during the absence of the chancellor, William de la Pole. He was frequently employed in business connected with the inquisitions post mortem. In 1384 he became prebendary of Castor in Lincoln Cathedral. He died in May 1386, and was buried in Lincoln Cathedral. His will is printed in the ‘History and Antiquities of Lincoln,’ published by the Archæological Institute in 1848. A younger brother, John, was also keeper of the hanaper, and died in 1393; and another, Stephen, held a prebend in Lincoln Cathedral.
[Foss's Lives of the Judges, iv. 78–9; Testamenta Eboracensia, vol. iii. (Surtees Soc.) passim; Rolls of Parl. vols. ii. and iii. and Cal. Inq. post mortem, passim; Cal. Doc. relating to Scotland, iv. 104, 244; Rymer's Fœdera; Brantingham's Issue Rolls, p. 190; Cal. Patent Rolls, 1377–81, passim; Le Neve's Fasti, ed. Hardy, i. 531, ii. 44, 126, 146, 328, 398, 483, iii. 196; Oliver's Beverley.]
RAVENSWORTH, first Earl of. [See Liddell, Henry Thomas, 1797–1878.]
RAVIS, RAVIUS, or RAUE, CHRISTIAN (1613–1677), orientalist and theologian, son of John Raue, deacon of the church of St. Nicholas at Berlin, was born on 25 Jan. 1613 at Berlin, where he went to school at the royal gymnasium of the Grey Friars (Zum Grauen Kloster). In 1630 he began the study of theology and oriental languages at Wittenberg, where he graduated M.A. in 1636. The same year he visited Stockholm, where he made the acquaintance of Peter, son of Hugo Grotius, and in 1637 Hamburg, Upsala, Copenhagen, Leyden, and Amsterdam. Crossing to England in 1638, he fixed his quarters at Oxford, and corresponded with Archbishop Ussher, who made him an allowance of 24l. a year towards the expenses of a projected journey to the Levant in quest of manuscripts. He left England in 1639, and, passing through Paris, was introduced by Grotius to Richelieu, whose offer of a post in the French diplomatic service he declined. At Smyrna he lodged with the British consul, Edward Stringer, while he rapidly acquired a competent knowledge of the languages spoken in the Levant. He then proceeded to Constantinople, where Edward Pococke (1604-1691) [q. v.] procured him free quarters at the British embassy. He returned to Europe in 1642 with a rich collection of oriental manuscripts, and lectured at London (1642), at Utrecht (1643), Amsterdam (1645), and Oxford, where he took the covenant, and was elected fellow of Magdalen (1648); but, failing to obtain the chair of Arabic at Oxford, he accepted that of oriental languages at Upsala in 1650, and afterwards lectured on oriental languages at Kiel. In 1672 the Great Elector procured him a chair at Frankfort-on-the-Oder, where he died on 21 June 1677, and was buried in the Oberkirche. He left voluminous manuscript collections. His portrait is prefixed to his 'General Grammer for the ready attaining of the Ebrew, Samaritan, Calde, Syriac, Arabic, and the Ethiopic Languages,' London, 1649-50, 8vo (cf. Corser, Collect Anglo-Poet. i. 310, ii. 469, v. 403). A list of his other printed works, chiefly on oriental philology, written in Latin and published abroad, is given in Wood's 'Athenae.' He is to be distinguished from his brother, John Raue or Ravis (1610-1679). The latter, a disciple of Comenius, sought to carry out an improved system of education in Brandenburg, under the patronage of the Great Elector. He published a number of works in Latin, but was too hampered by lack of funds to give effect to his 'methodus informandi,' and died at Berlin in 1679 (Wood, Athenae Oxon. ed. Bliss, iii. 1133; Allgemeine Deutsche Biographie).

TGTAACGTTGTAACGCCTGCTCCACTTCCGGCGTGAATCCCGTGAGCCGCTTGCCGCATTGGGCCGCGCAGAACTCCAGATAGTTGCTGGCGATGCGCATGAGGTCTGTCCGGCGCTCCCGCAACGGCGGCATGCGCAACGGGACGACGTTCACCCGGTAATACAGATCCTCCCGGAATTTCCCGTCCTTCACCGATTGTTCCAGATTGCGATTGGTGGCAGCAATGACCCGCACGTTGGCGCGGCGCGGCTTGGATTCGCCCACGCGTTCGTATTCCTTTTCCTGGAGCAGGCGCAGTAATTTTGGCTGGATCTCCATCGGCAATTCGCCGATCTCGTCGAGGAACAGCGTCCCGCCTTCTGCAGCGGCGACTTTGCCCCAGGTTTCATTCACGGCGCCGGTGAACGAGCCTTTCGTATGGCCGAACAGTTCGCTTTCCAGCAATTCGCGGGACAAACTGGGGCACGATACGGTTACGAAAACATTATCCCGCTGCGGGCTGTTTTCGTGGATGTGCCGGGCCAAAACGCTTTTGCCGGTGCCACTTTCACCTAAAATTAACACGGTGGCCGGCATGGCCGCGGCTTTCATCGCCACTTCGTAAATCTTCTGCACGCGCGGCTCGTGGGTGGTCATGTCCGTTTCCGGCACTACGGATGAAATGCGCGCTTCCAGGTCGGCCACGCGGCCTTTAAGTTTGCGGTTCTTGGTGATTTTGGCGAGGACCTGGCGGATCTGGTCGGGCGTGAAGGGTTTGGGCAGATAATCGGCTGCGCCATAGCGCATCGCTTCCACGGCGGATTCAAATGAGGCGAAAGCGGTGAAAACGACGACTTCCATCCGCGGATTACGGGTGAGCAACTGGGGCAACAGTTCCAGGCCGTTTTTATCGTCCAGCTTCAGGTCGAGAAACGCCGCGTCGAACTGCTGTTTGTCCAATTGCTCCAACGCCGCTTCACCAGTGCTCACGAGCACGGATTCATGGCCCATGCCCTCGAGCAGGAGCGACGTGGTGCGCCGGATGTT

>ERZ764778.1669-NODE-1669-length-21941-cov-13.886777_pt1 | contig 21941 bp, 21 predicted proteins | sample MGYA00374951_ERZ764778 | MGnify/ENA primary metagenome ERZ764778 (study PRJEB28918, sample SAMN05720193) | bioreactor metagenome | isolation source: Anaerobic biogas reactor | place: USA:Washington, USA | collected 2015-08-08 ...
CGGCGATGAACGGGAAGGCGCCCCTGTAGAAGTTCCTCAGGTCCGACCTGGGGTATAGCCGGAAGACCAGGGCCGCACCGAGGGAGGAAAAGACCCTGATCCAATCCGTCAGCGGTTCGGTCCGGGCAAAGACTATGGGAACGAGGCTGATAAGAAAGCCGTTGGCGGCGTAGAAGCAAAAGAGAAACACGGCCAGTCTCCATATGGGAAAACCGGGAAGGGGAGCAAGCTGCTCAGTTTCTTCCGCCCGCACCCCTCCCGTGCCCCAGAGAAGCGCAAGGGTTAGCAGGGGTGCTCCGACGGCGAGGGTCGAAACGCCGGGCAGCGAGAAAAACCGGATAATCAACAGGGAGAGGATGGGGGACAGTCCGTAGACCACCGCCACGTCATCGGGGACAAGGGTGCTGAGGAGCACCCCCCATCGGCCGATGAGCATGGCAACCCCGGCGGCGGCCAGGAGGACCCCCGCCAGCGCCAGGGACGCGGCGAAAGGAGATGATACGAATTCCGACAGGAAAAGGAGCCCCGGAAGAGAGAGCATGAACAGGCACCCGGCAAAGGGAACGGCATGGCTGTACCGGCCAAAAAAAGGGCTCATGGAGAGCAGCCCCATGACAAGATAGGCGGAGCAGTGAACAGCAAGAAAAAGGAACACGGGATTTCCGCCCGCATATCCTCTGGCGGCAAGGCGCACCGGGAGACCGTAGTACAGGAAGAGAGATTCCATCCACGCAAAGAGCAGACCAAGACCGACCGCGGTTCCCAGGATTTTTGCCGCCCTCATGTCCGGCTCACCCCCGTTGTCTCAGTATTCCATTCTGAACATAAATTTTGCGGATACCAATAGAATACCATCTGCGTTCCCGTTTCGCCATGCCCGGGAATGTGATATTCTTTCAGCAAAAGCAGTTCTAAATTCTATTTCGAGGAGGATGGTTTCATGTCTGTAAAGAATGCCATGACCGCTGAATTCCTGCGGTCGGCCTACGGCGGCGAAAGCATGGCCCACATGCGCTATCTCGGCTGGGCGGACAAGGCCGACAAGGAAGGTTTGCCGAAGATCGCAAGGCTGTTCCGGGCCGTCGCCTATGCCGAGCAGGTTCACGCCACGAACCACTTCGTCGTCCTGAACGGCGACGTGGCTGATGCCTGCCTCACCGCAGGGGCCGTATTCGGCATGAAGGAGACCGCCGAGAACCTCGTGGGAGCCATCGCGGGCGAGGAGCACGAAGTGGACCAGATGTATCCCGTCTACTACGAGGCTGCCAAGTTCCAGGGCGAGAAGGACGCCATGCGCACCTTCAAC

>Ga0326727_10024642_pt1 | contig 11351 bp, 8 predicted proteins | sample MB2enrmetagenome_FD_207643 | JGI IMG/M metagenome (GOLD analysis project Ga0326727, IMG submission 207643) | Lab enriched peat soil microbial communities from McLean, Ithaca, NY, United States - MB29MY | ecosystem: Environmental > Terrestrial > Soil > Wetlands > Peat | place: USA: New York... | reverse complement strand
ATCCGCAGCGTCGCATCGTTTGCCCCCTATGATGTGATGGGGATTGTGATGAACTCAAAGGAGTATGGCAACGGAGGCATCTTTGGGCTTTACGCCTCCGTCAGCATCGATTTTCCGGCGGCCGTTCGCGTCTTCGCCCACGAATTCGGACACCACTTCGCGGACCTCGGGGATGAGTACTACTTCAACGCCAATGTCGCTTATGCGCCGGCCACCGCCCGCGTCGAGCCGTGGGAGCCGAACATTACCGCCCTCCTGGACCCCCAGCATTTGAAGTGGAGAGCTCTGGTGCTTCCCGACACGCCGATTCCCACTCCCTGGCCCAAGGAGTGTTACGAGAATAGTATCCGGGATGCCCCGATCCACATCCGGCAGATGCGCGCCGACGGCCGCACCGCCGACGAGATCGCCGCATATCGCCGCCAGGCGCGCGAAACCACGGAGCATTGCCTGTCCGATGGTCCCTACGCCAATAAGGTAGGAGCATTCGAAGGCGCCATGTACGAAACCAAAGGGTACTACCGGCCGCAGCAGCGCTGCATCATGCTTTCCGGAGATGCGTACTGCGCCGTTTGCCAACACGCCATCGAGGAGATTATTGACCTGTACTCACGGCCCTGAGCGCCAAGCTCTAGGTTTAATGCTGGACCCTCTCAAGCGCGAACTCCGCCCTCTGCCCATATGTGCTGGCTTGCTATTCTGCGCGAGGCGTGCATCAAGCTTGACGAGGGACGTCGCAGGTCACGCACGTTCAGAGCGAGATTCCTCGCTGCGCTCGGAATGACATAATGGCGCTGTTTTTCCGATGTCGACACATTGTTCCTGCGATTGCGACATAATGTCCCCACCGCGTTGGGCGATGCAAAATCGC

[Moller's Cimbria Literata, ii. 680; Scheffer's Suecia Literata. p. 301; Jöcher's Allg. Gelehrt.; Lexikon, iii. 1925; Allg. deutsche Biographie; Van der Aa's Biogr. Woordenb. der Nederland.; Wood's Athenae Oxon. ed. Bliss, iii. 1130; Ussher's Works, ed. Elkington, i. 234. xvi. 52; Reg. Vis. Univ. Oxf. (Camden Soc.), p. 618; Cal. State Papers, Dom. 1650, p. 564; Twells's Life of Pocock, pp. 60, 134; Chalmers's Biogr. Dict.; Rose's Biogr. Dict.]
RAVIS, THOMAS (1560?–1609), bishop of London and a translator of the bible, born at Old Malden in Surrey, probably in 1560, was educated at Westminster School, whence he was elected, on the recommendation of Lord Burghley, to Christ Church, Oxford, in 1575. But the dean and chapter declined to admit him on the ground that there was no room, until Burghley addressed a strong remonstrance to the college authorities (Strype, Annals, II. i. 554; State Papers, Dom. Addenda, Eliz. xxiv. 32). He graduated B.A. on 12 Nov. 1578, and M.A. on 3 March 1581-2, proceeding B.D. in 1589 and D.D. in 1595. He took holy orders in 1582, 'and preached in and near Oxford for some time with great liking' (Wood, Athenae Oxon. ii. 849). On 17 April 1588 he was elected one of the proctors, and in July 1596 and again in July 1597 was chosen vice-chancellor. In 1591 he was admitted to the rectory of Merstham, Surrey, and from 27 Dec. of the same year till May 1598 was vicar of Allhallows Barking (Newcourt, Repertorium, i. 242). From February 1592-1593 till 1607 he was prebendary of West-